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About MPS

The Waterville Poets Club and the Dover-Foxcroft Poetry Circle joined in 1936 to form the Poetry Fellowship of Maine. In 1993, the name was changed to Maine Poets Society to reflect the organization's changing emphasis on a statewide network of writers sharing their work.

The society is affiliated with the National Federation of State Poetry Societies (NFSPS). Maine Poets Society membership fee includes NFSPS membership and allows our members the opportunity to participate in a variety of contests and events each year. For more information, visit NFSPS online at www.nfsps.com.

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President’s Message

In the UK, where I grew up, they have just celebrated Mother’s Day, and the two of my children who live there sent me cards and called me, which was lovely. On that side of the Atlantic Mothering Sunday (as it is still sometimes called there) is always celebrated on the fourth Sunday in Lent so the date changes from one year to the next. I only learned recently that the reason it is associated with Lent is that in earlier times it was a day when it was your mother church - the church in which you were baptised - who was visited and honoured. It coincided with the middle of Lent and was a day when you were allowed to have a respite from the fasting that was traditionally associated with Lent, and the Bible readings for the day all had associations with mothers.

Later it became a day when domestic servants were given a day off to visit their mother church, usually with their own mothers and other family. The practice became more common, and more associated with mothers rather than the church, in response to the popularity of the American Mother’s Day, and in fact is now generally called Mother’s Day in the UK these days. When I was a small child in the 1950s there was still a tradition of baking a cake called a Simnel Cake for the day, and even when my children were small in the 1980s churchgoing children were given spring flowers like violets and daffodils to give to their mothers.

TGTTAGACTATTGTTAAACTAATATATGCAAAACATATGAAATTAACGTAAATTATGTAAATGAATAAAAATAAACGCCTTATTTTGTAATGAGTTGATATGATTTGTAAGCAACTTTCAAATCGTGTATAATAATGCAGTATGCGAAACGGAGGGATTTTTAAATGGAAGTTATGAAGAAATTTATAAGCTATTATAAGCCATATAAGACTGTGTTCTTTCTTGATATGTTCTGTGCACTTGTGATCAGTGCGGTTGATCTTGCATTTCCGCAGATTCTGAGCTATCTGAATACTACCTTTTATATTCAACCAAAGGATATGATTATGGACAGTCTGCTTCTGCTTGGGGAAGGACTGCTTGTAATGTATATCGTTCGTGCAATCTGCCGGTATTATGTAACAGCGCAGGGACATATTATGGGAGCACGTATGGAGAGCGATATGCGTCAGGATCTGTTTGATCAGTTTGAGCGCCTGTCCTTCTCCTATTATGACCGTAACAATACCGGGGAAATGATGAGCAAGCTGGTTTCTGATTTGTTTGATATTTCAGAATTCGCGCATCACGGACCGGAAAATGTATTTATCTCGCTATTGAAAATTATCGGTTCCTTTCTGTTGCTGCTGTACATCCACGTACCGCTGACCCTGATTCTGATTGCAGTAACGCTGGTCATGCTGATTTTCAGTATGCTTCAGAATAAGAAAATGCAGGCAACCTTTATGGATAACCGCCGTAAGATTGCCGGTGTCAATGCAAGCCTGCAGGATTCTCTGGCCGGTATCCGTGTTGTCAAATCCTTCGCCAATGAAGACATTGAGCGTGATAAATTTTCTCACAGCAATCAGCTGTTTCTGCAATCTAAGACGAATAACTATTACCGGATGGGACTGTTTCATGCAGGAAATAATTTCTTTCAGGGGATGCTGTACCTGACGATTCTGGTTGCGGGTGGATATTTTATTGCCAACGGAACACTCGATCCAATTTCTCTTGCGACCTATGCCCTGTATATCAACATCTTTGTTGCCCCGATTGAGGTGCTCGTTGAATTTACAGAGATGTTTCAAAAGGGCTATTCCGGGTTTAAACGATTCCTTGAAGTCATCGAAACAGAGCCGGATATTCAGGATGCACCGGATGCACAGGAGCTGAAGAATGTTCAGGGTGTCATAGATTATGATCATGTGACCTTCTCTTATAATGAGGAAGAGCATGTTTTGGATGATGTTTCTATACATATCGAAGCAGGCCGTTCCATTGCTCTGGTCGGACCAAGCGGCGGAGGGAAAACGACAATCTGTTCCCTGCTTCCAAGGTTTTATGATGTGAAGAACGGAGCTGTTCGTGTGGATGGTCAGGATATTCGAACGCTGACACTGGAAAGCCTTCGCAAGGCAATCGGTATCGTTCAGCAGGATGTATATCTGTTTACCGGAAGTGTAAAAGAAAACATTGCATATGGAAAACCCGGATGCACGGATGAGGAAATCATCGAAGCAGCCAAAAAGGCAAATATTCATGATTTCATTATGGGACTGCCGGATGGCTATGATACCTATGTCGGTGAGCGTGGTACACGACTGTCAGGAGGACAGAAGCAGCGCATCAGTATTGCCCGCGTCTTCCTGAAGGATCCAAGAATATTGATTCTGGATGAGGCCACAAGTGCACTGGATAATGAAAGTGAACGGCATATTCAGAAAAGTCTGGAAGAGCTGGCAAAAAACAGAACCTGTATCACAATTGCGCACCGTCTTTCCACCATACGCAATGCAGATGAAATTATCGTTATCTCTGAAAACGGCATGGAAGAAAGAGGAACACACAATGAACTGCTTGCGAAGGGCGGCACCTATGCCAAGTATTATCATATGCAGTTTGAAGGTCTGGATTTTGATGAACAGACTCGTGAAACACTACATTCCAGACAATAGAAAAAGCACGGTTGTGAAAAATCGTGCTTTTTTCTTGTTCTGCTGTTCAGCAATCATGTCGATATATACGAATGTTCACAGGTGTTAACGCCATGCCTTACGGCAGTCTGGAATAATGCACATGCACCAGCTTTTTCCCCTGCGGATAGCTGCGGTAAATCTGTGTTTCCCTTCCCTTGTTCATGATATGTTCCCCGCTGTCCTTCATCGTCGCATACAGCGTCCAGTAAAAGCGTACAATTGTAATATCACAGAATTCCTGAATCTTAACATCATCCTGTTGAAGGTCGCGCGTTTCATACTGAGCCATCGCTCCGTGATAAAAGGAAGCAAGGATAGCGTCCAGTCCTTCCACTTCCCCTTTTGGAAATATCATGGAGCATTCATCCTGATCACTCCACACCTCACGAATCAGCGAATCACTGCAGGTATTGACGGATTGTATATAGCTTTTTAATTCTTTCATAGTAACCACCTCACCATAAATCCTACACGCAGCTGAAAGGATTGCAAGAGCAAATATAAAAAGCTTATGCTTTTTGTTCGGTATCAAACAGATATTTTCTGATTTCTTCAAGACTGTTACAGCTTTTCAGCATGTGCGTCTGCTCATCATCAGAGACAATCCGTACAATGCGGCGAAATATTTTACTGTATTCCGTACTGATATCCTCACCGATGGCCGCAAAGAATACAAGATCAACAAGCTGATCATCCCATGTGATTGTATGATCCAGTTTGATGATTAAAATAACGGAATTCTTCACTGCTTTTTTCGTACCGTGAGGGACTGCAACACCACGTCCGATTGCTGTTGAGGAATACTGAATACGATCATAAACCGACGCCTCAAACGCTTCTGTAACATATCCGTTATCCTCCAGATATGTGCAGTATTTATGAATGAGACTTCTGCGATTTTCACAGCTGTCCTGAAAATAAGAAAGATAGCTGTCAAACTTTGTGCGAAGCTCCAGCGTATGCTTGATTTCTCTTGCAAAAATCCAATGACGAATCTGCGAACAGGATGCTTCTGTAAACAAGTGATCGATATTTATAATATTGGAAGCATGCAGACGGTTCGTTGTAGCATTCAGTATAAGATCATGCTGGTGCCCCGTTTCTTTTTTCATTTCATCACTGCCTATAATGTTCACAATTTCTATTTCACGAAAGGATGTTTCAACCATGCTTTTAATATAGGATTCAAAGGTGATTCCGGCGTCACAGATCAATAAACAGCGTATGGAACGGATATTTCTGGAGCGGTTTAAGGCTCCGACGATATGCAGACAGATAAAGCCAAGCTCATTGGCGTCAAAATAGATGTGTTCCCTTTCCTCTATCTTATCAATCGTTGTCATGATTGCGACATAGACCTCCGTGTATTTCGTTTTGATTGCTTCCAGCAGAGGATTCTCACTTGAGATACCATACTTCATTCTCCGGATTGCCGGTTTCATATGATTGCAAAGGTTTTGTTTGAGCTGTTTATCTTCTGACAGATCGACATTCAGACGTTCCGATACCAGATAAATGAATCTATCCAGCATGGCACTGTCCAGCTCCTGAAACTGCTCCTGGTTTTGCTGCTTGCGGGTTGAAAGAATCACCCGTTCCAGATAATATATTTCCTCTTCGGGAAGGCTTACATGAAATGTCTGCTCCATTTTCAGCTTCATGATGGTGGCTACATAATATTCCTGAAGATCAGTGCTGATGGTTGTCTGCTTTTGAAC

You may wonder what all this has to do with poetry. In the last couple of years my poems have done a lot of mining of my childhood and the area in Yorkshire where I grew up. I suppose it is because I am getting older that my thoughts turn back to impressions that I gained and things I experienced as a child and adolescent. Sometimes this works well for me as an inspiration, although often I feel that I should be looking more to things around me.

It’s very hard to write poems about one’s parents and childhood without descending into sentimentality, and I have always tried to avoid that. But if we can manage as poets to look at those experiences of childhood and the family we grew up in with clarity and without sentimentality, those images can present themselves in a way that our everyday lives now do not. This applies whether you have had a happy childhood or not. Wordsworth in his Preface to the 1800 edition of Lyrical Ballads wrote that “Poetry is the spontaneous overflow of powerful feelings: it takes its origin from emotion recollected in tranquility”, and if you read his poem “I Wandered Lonely As A Cloud” you will see him doing exactly that in the last stanza. You will note that he does not elucidate whether emotions that give rise to poems are positive or negative, although in this poem about daffodils I think they are obvious I think few of us have grown up without some experience of both those types of emotion, and both can be grist to the mill of our poetic imaginations.

I wish all of you a happy spring and summer, and hope to see as many of you as can make it to our next hybrid in-person and Zoom meeting in May.

Jenny Doughty

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